The Senegal Timer: Inventory of the Material Discovered

“Three persons were taken into custody from the aircraft – a Senegalese named Ahmed Khalifa Niasse, Mansour Omran El Saber who at the time was a member of the Libyan ESO, and one Mohamed El Marzouk.  The evidence did not establish any connection between any of these three arrested persons and the briefcase and its contents.”

Zeist Trial. Opinion of the Court: §52.

Here is the official document listing all the material seized during the search at Dakar Airport on 20 February 1988.

 

Material seized on 20/02/1988

Material seized on 20/02/1988

You can read the official document as well as a translation in English.

DP72-72-01

Notice that the document lists a box of 25 9mm bullets. Also, it may be worth to notice that the suitcases of the two Libyans do not contain anything suspicious. The explosives, weapon and material are all contained in a suitcase that seems to have belonged to Ahmed Khalifa Niasse.

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This entry was posted in MST13, Senegal and tagged , , . Bookmark the permalink.

One Response to The Senegal Timer: Inventory of the Material Discovered

  1. Craig says:

    Noticed the occurrence with the date of the Senegal investigations of DI William Williamson [WW] and colleagues.
    Always had in my mind Togo was investigated first and then somehow linked to Senegal but it is, of course, the reverse;

    June 1990 – Identification FBI lab Washington
    July 1990 – Williamson and colleagues go to Senegal
    Sep 1990 – Avent and colleagues go to Togo

    It would also appear that at the very least, WW must have had a Senegal report and photographs of some kind from CIA/FBI of the [missing] Senegal timer as this was the first place WW and colleagues went to investigate.

    WW investigate & interview, Senegal 18/07/1990

    https://pt35b.files.wordpress.com/2015/04/36-fbi-report-dated-20-august-1990.pdf
    FBI – Thurman Report 20/08/1990
    Pages 2,3,4 -This ‘report’ continually notes the Togo timer as a reference but no mention of Senegal timer. The link to Senegal timer was fully known as this is why WW and colleagues prioritized Senegal and travelled to investigate.
    FBI investigators also visited Senegal July 1990 just before WW.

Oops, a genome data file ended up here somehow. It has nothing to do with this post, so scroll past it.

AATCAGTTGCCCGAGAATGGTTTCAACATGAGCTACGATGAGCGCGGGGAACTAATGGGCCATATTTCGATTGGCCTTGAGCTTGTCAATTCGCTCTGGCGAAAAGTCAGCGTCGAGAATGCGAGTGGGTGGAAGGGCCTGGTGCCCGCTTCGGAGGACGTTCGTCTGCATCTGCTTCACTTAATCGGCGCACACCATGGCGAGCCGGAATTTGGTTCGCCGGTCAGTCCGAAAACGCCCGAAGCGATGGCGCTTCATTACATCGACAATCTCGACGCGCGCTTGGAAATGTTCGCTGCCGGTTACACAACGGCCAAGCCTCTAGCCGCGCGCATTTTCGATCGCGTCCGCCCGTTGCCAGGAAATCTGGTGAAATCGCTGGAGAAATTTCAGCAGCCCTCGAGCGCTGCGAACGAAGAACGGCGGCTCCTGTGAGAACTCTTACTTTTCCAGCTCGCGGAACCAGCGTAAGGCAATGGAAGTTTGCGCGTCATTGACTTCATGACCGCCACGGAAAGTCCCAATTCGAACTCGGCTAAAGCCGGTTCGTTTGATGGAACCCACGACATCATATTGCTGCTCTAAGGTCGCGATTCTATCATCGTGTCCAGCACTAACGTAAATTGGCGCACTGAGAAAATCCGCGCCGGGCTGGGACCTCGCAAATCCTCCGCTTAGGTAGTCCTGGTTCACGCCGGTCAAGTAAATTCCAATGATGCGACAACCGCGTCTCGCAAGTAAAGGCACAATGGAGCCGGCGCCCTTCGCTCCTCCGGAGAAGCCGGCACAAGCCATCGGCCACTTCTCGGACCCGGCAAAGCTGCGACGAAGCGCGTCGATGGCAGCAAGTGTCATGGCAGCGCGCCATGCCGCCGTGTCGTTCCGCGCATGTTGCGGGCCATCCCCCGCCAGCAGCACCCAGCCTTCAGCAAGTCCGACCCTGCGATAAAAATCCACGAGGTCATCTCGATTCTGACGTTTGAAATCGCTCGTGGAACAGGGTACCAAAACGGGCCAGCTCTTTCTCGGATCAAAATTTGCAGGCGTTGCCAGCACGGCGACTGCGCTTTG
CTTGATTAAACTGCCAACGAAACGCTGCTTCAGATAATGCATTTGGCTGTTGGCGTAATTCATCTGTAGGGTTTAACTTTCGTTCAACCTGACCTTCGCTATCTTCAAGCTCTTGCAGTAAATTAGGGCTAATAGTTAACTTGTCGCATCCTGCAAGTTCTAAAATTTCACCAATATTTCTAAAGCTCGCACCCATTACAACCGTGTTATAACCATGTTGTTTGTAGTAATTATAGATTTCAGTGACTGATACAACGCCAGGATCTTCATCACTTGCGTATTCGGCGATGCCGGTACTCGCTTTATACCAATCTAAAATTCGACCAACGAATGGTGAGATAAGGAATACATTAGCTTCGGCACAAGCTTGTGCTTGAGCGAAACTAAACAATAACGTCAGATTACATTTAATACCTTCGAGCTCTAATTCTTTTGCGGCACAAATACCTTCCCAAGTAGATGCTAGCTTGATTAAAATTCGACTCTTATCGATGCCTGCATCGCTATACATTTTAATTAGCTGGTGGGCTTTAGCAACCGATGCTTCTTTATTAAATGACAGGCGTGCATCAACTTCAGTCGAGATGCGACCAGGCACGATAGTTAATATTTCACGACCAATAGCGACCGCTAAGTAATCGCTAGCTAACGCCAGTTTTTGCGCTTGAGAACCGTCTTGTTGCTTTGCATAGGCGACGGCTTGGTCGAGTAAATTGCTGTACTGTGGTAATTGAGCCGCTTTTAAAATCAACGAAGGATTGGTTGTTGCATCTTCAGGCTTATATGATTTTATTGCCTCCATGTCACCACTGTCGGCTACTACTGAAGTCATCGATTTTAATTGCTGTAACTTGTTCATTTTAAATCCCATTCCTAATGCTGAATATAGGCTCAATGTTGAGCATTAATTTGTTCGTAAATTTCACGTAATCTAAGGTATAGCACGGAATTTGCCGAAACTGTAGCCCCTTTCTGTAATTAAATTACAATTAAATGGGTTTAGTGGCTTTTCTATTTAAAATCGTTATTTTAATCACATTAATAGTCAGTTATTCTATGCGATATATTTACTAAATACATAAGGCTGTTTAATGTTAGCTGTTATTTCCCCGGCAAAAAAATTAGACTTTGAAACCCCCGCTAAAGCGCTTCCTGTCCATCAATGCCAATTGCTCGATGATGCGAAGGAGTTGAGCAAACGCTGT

https://pt35b.files.wordpress.com/2015/05/williamson-memo-sept-3rd-1990.pdf
    DI William Williamson Internal Memorandum 03/09/1990
    No mention of PT35[b] FBI lab Washington visit and identification, no mention of visiting Senegal.

    https://pt35b.files.wordpress.com/2015/04/avent-def-prec2.pdf
    DI Avent Precognition 24/08/1999
    Page 6 – On Tuesday 18th September, 1990 I travelled to Accra, Ghana in the company of Detective Inspector McAtter in order to carry out inquiries in the neighbouring country of Togo.
    Page 7 – On arrival there we learned that Agent Craig Bates of the FBI of the United States was already in the country and had commenced inquiries with the authorities.

    https://pt35b.wordpress.com/2015/04/22/qa-003-k1-cia-report-1988/#more-658
    February 1988 was a busy month at CIA with regard to timers.
    A type of timer marked K2 recovered in Senegal and a K1 report issued all in the same month.

    William Williamson;
    Q And so did you, along with some of your colleagues, go to Senegal?
    A I did, sir, yes.
    Q And when was that?
    A That was about July 1990, sir.
    Q Thank you. And when you were there, were you carrying out investigations into the earlier recovery
    of a MST 13 timer?
    A I was, sir, yes.
    Q And when you were there, were you assisted by some American colleagues?
    A There were — American colleagues had been at Senegal days before, or just up until the time of our arrival there, so they left just as we arrived.
    Q Were these, in particular, two officers from the FBI?
    A Yes, sir. SSA Thurman and SSA Bolcar.
    Q Bolcar? [2964]
    A Bolcar, yes.
    Q And what was the other gentleman —
    A Marshman, sir. I beg your pardon. Marshman. Edward Marshman.
    Q So in the middle of 1990, Mr. Marshman and Mr. Bolcar were in Senegal?
    A That’s correct.

    Like

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